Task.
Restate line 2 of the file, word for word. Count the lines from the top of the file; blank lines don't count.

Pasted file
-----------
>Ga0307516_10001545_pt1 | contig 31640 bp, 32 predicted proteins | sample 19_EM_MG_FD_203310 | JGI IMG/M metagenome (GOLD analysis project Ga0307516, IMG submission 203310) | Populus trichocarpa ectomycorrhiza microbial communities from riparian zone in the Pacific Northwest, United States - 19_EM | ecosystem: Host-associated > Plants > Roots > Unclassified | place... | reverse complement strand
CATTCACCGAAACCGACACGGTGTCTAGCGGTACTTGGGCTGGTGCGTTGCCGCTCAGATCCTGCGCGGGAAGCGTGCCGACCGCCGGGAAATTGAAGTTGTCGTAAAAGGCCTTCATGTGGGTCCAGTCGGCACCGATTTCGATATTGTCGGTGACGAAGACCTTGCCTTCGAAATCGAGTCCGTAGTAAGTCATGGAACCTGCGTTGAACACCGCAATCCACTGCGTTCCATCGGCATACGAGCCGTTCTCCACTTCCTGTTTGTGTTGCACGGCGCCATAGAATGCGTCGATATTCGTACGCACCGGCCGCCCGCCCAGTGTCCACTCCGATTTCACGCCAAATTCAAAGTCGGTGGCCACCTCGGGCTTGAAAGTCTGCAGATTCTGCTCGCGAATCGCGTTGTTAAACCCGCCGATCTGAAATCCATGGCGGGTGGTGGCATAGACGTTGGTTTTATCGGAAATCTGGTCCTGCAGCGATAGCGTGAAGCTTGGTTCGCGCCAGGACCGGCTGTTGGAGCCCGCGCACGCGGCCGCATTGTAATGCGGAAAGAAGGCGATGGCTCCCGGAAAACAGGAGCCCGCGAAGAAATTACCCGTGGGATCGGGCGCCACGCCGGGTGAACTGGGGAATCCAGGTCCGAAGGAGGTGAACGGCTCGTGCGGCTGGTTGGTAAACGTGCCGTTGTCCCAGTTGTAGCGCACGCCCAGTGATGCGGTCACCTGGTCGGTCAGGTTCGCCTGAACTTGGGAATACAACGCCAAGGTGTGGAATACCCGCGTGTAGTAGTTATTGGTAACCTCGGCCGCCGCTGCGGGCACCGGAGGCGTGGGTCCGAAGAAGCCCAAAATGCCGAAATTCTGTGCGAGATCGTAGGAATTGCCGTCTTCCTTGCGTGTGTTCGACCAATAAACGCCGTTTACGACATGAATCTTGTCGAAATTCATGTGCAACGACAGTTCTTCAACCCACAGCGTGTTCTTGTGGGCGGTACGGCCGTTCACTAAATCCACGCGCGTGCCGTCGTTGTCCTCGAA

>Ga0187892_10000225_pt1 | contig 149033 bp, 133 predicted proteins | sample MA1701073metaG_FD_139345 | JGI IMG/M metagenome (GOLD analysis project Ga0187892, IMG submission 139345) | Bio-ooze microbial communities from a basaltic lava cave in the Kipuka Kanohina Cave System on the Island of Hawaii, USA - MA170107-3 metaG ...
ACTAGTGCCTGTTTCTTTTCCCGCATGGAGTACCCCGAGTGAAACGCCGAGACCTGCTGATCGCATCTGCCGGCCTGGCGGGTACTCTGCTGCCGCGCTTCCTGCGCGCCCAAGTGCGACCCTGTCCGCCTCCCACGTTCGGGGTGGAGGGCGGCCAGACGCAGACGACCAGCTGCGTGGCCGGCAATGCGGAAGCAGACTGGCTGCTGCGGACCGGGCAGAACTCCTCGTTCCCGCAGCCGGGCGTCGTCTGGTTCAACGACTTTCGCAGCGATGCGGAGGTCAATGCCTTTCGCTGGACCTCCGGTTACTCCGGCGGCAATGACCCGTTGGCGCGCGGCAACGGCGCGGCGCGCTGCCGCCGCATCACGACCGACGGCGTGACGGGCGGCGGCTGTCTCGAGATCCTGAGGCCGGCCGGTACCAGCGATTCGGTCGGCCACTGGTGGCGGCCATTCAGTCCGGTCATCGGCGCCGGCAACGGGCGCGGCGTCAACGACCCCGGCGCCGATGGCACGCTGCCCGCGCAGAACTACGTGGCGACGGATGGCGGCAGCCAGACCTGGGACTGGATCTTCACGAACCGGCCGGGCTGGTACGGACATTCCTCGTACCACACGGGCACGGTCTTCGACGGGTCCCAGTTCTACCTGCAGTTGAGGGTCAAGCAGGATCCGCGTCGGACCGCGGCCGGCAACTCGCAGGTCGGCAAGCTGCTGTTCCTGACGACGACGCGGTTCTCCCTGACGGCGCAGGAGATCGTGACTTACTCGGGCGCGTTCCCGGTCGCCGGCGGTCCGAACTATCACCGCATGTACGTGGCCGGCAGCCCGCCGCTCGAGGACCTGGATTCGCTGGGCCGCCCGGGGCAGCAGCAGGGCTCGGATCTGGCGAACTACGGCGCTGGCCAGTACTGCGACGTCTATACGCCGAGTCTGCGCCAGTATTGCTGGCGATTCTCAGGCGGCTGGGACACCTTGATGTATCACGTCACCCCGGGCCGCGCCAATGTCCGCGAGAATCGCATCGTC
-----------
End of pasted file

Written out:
CATTCACCGAAACCGACACGGTGTCTAGCGGTACTTGGGCTGGTGCGTTGCCGCTCAGATCCTGCGCGGGAAGCGTGCCGACCGCCGGGAAATTGAAGTTGTCGTAAAAGGCCTTCATGTGGGTCCAGTCGGCACCGATTTCGATATTGTCGGTGACGAAGACCTTGCCTTCGAAATCGAGTCCGTAGTAAGTCATGGAACCTGCGTTGAACACCGCAATCCACTGCGTTCCATCGGCATACGAGCCGTTCTCCACTTCCTGTTTGTGTTGCACGGCGCCATAGAATGCGTCGATATTCGTACGCACCGGCCGCCCGCCCAGTGTCCACTCCGATTTCACGCCAAATTCAAAGTCGGTGGCCACCTCGGGCTTGAAAGTCTGCAGATTCTGCTCGCGAATCGCGTTGTTAAACCCGCCGATCTGAAATCCATGGCGGGTGGTGGCATAGACGTTGGTTTTATCGGAAATCTGGTCCTGCAGCGATAGCGTGAAGCTTGGTTCGCGCCAGGACCGGCTGTTGGAGCCCGCGCACGCGGCCGCATTGTAATGCGGAAAGAAGGCGATGGCTCCCGGAAAACAGGAGCCCGCGAAGAAATTACCCGTGGGATCGGGCGCCACGCCGGGTGAACTGGGGAATCCAGGTCCGAAGGAGGTGAACGGCTCGTGCGGCTGGTTGGTAAACGTGCCGTTGTCCCAGTTGTAGCGCACGCCCAGTGATGCGGTCACCTGGTCGGTCAGGTTCGCCTGAACTTGGGAATACAACGCCAAGGTGTGGAATACCCGCGTGTAGTAGTTATTGGTAACCTCGGCCGCCGCTGCGGGCACCGGAGGCGTGGGTCCGAAGAAGCCCAAAATGCCGAAATTCTGTGCGAGATCGTAGGAATTGCCGTCTTCCTTGCGTGTGTTCGACCAATAAACGCCGTTTACGACATGAATCTTGTCGAAATTCATGTGCAACGACAGTTCTTCAACCCACAGCGTGTTCTTGTGGGCGGTACGGCCGTTCACTAAATCCACGCGCGTGCCGTCGTTGTCCTCGAA